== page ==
“Teachers and nurses should be educated on the signs of low glucose and how to treat it,” said Brown. They also need to be told and sometimes taught how to administer or oversee insulin doses. Once you have filled out the DMMP, plan a time to connect with the appropriate school staff – teachers, nurses, and anyone else, so that they fully understand everything listed in the form and see if they have any questions about it. 

After some time, though, you and your child may be able to handle things more independently. 

Talking to school staff about your child’s diabetes can help smooth the way for a healthy school year. Woodward encouraged parents and guardians to meet with the school nurse and other staff before the school year began or before their child returned to school after diagnosis.

“Parents need to know to hang in there. It definitely gets easier,” said Katherine. “We were initially stressed out when we started public school because we didn’t have a dedicated nurse at each school in our county and state. In the end, I actually think this is easier. We train Ellie’s teachers at the beginning of each year, and there are several other staff members that know how to care for her. She doesn’t need to leave the classroom to ‘go to the nurse,’ and her teachers are very tuned in to what she needs and how her glucose levels are each day.”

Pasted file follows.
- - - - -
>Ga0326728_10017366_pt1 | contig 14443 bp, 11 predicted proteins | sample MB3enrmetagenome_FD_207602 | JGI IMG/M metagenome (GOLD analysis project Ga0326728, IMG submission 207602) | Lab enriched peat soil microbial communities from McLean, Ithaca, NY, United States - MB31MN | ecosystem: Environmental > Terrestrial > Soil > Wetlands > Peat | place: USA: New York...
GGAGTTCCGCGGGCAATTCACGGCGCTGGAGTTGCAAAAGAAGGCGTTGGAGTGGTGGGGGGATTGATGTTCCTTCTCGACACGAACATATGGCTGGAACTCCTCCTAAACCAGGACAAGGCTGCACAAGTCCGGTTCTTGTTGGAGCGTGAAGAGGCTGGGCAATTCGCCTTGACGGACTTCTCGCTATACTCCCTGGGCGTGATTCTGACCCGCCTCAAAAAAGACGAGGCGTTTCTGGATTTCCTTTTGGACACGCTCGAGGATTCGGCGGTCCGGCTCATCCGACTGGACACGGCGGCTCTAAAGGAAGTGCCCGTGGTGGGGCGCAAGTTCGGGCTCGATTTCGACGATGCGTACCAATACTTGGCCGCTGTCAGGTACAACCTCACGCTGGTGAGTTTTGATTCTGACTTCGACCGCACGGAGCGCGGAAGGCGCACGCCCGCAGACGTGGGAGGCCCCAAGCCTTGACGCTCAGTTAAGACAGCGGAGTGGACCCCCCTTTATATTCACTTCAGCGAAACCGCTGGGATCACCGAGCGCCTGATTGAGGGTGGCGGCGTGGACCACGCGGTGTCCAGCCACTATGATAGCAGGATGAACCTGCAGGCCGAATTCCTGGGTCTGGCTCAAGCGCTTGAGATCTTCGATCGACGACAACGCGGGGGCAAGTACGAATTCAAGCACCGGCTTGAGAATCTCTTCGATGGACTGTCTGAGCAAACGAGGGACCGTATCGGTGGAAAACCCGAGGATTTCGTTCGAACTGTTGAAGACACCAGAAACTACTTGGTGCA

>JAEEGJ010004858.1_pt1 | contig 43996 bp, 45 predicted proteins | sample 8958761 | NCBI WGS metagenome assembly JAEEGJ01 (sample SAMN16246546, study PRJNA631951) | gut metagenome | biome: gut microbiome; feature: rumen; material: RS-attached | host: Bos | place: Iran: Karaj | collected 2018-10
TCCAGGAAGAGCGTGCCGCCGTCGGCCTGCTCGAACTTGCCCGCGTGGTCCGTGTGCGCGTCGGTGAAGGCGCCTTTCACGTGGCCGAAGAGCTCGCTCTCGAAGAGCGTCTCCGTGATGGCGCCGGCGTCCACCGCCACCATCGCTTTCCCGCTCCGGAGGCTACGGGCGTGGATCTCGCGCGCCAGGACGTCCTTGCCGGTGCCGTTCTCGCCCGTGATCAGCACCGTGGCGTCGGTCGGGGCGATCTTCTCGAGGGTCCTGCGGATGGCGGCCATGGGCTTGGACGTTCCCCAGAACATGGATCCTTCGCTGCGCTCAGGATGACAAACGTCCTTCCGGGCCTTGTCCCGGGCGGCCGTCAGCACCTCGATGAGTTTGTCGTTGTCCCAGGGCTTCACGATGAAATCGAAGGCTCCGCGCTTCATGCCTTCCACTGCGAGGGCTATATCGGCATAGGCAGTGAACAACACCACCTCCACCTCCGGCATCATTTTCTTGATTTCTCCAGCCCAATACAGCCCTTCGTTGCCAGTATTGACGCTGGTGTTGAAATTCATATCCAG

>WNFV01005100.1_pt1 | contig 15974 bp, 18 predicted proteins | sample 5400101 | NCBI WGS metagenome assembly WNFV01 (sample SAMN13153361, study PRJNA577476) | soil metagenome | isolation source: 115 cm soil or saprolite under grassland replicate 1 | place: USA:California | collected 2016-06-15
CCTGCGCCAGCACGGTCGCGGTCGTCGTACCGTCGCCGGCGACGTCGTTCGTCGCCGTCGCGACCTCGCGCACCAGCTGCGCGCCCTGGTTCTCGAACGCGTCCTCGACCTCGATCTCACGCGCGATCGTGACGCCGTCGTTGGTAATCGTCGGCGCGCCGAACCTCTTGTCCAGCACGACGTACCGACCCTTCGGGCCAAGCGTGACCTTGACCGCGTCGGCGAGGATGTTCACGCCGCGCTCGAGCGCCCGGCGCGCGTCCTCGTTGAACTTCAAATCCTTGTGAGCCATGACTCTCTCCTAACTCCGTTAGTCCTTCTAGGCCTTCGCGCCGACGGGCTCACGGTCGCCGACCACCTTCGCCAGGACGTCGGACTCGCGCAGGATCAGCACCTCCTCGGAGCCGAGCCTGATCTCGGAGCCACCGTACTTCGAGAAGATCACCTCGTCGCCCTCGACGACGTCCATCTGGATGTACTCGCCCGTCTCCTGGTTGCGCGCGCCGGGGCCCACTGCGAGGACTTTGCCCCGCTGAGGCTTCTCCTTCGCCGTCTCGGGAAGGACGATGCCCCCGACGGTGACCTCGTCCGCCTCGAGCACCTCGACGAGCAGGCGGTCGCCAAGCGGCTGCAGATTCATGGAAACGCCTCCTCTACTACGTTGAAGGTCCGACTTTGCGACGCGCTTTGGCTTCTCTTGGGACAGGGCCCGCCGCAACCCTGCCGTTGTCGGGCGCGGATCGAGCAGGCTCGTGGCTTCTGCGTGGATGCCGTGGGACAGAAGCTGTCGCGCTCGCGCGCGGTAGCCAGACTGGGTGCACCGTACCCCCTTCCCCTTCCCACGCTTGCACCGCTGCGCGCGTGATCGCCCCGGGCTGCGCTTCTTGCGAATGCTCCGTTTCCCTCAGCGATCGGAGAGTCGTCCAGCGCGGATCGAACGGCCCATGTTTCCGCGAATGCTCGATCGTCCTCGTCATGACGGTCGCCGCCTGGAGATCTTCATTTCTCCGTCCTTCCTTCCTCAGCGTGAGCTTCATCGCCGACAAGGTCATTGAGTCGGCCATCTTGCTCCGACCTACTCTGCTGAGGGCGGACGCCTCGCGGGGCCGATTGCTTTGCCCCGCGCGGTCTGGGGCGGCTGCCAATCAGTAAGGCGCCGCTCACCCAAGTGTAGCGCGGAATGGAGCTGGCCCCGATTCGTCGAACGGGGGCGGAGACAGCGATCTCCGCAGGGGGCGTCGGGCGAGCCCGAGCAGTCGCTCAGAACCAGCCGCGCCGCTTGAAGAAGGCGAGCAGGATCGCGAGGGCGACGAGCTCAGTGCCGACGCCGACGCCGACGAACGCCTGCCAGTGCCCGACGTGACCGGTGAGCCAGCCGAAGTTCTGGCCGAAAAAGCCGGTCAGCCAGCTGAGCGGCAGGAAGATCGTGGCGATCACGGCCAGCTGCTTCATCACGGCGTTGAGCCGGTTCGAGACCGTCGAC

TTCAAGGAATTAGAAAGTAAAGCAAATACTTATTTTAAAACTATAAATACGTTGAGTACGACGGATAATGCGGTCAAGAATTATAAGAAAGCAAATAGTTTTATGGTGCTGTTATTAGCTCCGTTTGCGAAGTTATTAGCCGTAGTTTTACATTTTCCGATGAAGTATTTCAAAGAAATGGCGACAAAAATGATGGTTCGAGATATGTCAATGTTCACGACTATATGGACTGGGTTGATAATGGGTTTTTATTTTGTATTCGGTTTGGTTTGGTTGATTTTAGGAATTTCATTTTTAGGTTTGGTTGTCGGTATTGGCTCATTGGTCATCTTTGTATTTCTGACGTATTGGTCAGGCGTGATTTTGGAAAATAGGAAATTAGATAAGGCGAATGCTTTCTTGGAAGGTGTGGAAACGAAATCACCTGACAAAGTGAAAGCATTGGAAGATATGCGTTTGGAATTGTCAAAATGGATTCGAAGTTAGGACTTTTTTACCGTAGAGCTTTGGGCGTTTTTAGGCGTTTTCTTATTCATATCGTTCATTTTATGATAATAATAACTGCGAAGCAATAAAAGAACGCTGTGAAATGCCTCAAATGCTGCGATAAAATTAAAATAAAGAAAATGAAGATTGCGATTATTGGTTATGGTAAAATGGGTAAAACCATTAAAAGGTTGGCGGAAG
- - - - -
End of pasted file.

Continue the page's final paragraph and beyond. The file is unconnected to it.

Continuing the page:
“The children’s level of independence should be reflected in the DMMP so the school can train school staff in diabetes management to best support the individual student,” she said. 

For example, Woodward said, while newly diagnosed or younger students may need the school nurse or a trained school staff member to administer insulin, older students or students who have lived with diabetes for a while can handle their own self-management. 

In addition, technology such as continuous glucose monitors (CGM), insulin pumps, or closed loop systems can be extremely helpful for parents, caregivers, and school nurses to keep watch over children’s glucose values throughout the day and deliver the proper doses of insulin. Sharing CGM data can allow family members and school nurses to see what is going on with a child’s glucose and respond accordingly. Learn more about sharing your CGM data here.